Poets’ Corner: Feela On Black Friday, Sort Of

Thanksgiving is over. Thank goodness. You made it through the family gathering unscathed. There was plenty for the vegan in the mix. Not one relative was transitioning. No one left the table in a huff. No one cried. That’s the good news. The bad news – at least if you tend to channel your inner Scrooge this time of year – guaranteed to turn your mood black. Tomorrow starts the holiday shopping binge. Time to start shedding a few pounds from your wallet (along with a few pounds from overindulgence). It’s Black Friday, a term coined in the 1960s.“Black” referred to stores’ bottom lines moving from the “red” to the “black” back when accounting records were kept by hand, and red ink indicated a loss; black a profit. Before you head out the door (or start browsing for online deals), however, to put you in a better mood, check out this quirky poem from Telluride Inside… and Out regular contributor David Feela, a Colorado poet who resides in Arriola, Colorado, a small rural community north of Cortez. David’s words have appeared in hundreds of regional and national publications. Typically they are funny, as below:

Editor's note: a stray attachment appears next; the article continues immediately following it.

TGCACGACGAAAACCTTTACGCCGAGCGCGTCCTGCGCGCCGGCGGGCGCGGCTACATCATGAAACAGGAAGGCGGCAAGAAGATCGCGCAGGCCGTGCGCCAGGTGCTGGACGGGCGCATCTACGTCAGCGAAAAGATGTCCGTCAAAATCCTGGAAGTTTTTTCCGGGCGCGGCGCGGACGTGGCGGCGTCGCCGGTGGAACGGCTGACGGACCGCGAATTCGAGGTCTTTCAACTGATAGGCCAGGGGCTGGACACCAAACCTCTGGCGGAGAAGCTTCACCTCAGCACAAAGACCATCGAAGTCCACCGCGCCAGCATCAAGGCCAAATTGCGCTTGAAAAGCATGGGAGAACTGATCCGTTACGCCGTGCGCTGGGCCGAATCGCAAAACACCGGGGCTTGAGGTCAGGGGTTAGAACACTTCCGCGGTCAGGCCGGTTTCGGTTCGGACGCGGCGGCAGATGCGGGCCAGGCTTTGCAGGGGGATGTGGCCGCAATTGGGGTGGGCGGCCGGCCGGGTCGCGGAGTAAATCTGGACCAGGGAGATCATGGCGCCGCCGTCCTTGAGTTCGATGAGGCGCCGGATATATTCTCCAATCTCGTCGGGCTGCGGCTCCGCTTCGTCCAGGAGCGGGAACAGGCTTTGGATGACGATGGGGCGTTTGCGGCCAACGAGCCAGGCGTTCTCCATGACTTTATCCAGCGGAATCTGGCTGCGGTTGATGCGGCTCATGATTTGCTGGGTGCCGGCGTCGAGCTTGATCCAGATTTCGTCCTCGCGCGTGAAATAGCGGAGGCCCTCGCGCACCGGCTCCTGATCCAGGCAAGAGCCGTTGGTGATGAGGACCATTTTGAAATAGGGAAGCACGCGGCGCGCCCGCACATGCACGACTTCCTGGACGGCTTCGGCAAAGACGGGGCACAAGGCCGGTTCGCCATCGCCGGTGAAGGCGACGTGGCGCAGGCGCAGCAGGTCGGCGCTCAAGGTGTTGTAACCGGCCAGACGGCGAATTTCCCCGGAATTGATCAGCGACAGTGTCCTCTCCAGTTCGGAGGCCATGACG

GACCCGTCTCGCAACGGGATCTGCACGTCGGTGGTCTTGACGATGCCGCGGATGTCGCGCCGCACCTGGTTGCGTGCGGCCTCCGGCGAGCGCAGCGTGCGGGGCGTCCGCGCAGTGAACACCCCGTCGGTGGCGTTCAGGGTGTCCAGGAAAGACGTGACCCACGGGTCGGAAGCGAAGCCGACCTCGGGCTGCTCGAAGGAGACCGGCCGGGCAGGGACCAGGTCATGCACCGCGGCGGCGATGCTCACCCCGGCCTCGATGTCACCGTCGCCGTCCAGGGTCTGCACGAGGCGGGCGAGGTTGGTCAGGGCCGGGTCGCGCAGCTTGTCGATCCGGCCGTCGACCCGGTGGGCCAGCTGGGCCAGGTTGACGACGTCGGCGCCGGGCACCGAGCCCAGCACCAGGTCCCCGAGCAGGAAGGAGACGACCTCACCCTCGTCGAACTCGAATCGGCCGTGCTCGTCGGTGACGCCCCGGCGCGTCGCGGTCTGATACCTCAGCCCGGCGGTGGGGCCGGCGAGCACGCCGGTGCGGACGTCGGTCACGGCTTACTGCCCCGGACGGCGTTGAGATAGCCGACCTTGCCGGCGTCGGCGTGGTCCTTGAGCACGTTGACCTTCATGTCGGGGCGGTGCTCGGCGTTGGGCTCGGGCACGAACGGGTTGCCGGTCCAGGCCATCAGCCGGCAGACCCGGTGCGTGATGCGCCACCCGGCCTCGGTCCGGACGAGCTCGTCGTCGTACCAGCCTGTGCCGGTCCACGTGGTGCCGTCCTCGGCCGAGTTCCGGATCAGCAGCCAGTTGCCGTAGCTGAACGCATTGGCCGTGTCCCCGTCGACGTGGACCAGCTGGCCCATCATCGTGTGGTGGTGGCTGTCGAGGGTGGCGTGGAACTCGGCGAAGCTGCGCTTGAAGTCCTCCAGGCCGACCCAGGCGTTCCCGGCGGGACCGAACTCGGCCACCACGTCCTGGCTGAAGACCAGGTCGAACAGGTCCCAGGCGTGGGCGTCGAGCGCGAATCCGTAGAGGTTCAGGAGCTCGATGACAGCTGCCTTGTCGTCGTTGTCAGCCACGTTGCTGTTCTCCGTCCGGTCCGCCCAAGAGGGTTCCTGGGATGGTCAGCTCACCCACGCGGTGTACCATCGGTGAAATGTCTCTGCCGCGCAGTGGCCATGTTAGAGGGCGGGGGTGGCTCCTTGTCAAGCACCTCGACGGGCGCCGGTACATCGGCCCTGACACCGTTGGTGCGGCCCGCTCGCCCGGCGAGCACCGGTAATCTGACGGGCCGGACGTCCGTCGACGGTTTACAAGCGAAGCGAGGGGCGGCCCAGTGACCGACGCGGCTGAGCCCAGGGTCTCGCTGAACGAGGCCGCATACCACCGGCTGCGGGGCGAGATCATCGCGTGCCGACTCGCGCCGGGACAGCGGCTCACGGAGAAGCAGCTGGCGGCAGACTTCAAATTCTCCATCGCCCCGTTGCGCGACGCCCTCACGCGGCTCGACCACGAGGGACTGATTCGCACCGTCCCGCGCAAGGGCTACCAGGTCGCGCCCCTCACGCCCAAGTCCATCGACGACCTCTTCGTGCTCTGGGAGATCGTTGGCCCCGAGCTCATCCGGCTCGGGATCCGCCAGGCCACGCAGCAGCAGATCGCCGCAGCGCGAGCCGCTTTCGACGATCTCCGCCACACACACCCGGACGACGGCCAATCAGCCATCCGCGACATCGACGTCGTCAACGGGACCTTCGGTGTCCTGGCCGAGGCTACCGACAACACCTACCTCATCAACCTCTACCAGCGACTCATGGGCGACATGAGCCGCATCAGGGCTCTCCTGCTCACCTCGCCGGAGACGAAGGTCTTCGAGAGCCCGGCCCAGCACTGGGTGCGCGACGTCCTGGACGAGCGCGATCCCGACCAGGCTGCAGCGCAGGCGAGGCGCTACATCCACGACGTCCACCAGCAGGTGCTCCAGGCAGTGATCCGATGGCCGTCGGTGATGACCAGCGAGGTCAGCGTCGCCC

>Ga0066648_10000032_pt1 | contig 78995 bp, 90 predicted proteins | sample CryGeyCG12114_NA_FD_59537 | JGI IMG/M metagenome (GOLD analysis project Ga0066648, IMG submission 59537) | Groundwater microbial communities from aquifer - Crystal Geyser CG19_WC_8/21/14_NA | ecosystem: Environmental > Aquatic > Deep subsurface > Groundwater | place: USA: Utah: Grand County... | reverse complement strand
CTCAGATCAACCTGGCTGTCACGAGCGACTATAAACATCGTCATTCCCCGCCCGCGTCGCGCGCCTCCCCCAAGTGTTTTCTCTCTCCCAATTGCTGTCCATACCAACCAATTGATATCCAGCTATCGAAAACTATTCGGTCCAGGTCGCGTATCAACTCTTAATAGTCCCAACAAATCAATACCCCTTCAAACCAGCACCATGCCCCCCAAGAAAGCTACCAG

Black Friday



“Hello, I’d like to report a theft.”
“Go ahead, what was stolen.”
“My trash.”
“Someone took your garbage can?”
“No, just the trash inside it.”
“Did your trash contain anything valuable?”
“Not really, it stunk.”
“Where was your trash when it was taken.”
“Out by the curb.”
“Did the sanitation workers pick it up?”
“What day is this?”
“Well, I’ll be!”
“What day do they usually pick up your garbage?”
“On Fridays.”
“Then I doubt your trash was stolen.”
“I thought it was Thursday.”
“No, it’s Friday.”
“Thanks for clearing that up.”
“You’re welcome. Is there anything else?”
“Something else disappeared.”
“Go ahead, what was stolen?”

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David Feela

David Feela

David Feela, recently retired from a 27-year teaching gig, was a “Colorado Voice” for the Denver Post. He worked for over a decade as a contributing editor and columnist at Inside/Outside Southwest magazine and now contributes occasional pieces to High Country News’s “Writers on the Range”, as well as a monthly piece for the Four Corners Free Press and the Durango Telegraph. David’s first full-length book of poetry, The Home Atlas, was released in 2009 through WordTech. A book of his essays, How Delicate These Arches: Footnotes From the Four Corners (Raven’s Eye Press) is now available.

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